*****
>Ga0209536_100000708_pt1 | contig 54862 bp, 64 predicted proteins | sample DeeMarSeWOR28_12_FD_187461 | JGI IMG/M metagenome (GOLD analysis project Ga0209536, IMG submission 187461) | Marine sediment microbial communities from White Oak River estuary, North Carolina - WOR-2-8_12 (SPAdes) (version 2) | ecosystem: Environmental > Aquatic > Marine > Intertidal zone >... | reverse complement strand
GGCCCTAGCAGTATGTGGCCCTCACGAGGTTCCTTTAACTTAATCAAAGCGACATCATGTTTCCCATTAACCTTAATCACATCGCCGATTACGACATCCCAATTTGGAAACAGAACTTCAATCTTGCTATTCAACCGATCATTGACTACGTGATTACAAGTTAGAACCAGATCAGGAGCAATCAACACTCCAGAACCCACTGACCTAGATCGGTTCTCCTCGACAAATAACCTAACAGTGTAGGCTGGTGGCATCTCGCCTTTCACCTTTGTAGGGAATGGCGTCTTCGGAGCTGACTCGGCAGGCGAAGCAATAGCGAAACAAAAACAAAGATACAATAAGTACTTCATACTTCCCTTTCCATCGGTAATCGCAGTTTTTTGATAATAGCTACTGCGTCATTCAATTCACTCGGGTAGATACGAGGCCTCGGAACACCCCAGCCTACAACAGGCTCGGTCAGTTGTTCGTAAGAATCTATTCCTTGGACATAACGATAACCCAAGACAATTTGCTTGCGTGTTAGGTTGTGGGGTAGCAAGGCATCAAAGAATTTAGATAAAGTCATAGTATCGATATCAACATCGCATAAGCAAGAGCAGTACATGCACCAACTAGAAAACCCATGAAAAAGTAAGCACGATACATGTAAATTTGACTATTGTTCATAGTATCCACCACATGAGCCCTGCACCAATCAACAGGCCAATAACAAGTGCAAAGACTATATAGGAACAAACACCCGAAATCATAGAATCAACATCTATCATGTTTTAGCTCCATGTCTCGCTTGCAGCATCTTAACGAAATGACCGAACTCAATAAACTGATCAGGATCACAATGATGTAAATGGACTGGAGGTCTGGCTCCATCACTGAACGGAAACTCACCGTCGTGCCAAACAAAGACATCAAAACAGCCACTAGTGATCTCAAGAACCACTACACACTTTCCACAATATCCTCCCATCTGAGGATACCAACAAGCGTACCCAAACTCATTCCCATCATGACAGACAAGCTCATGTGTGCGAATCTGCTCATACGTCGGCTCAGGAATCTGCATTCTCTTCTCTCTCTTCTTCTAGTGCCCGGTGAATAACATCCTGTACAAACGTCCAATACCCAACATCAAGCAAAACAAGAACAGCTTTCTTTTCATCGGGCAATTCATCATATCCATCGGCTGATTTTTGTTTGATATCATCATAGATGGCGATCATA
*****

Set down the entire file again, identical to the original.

>Ga0209536_100000708_pt1 | contig 54862 bp, 64 predicted proteins | sample DeeMarSeWOR28_12_FD_187461 | JGI IMG/M metagenome (GOLD analysis project Ga0209536, IMG submission 187461) | Marine sediment microbial communities from White Oak River estuary, North Carolina - WOR-2-8_12 (SPAdes) (version 2) | ecosystem: Environmental > Aquatic > Marine > Intertidal zone >... | reverse complement strand
GGCCCTAGCAGTATGTGGCCCTCACGAGGTTCCTTTAACTTAATCAAAGCGACATCATGTTTCCCATTAACCTTAATCACATCGCCGATTACGACATCCCAATTTGGAAACAGAACTTCAATCTTGCTATTCAACCGATCATTGACTACGTGATTACAAGTTAGAACCAGATCAGGAGCAATCAACACTCCAGAACCCACTGACCTAGATCGGTTCTCCTCGACAAATAACCTAACAGTGTAGGCTGGTGGCATCTCGCCTTTCACCTTTGTAGGGAATGGCGTCTTCGGAGCTGACTCGGCAGGCGAAGCAATAGCGAAACAAAAACAAAGATACAATAAGTACTTCATACTTCCCTTTCCATCGGTAATCGCAGTTTTTTGATAATAGCTACTGCGTCATTCAATTCACTCGGGTAGATACGAGGCCTCGGAACACCCCAGCCTACAACAGGCTCGGTCAGTTGTTCGTAAGAATCTATTCCTTGGACATAACGATAACCCAAGACAATTTGCTTGCGTGTTAGGTTGTGGGGTAGCAAGGCATCAAAGAATTTAGATAAAGTCATAGTATCGATATCAACATCGCATAAGCAAGAGCAGTACATGCACCAACTAGAAAACCCATGAAAAAGTAAGCACGATACATGTAAATTTGACTATTGTTCATAGTATCCACCACATGAGCCCTGCACCAATCAACAGGCCAATAACAAGTGCAAAGACTATATAGGAACAAACACCCGAAATCATAGAATCAACATCTATCATGTTTTAGCTCCATGTCTCGCTTGCAGCATCTTAACGAAATGACCGAACTCAATAAACTGATCAGGATCACAATGATGTAAATGGACTGGAGGTCTGGCTCCATCACTGAACGGAAACTCACCGTCGTGCCAAACAAAGACATCAAAACAGCCACTAGTGATCTCAAGAACCACTACACACTTTCCACAATATCCTCCCATCTGAGGATACCAACAAGCGTACCCAAACTCATTCCCATCATGACAGACAAGCTCATGTGTGCGAATCTGCTCATACGTCGGCTCAGGAATCTGCATTCTCTTCTCTCTCTTCTTCTAGTGCCCGGTGAATAACATCCTGTACAAACGTCCAATACCCAACATCAAGCAAAACAAGAACAGCTTTCTTTTCATCGGGCAATTCATCATATCCATCGGCTGATTTTTGTTTGATATCATCATAGATGGCGATCATA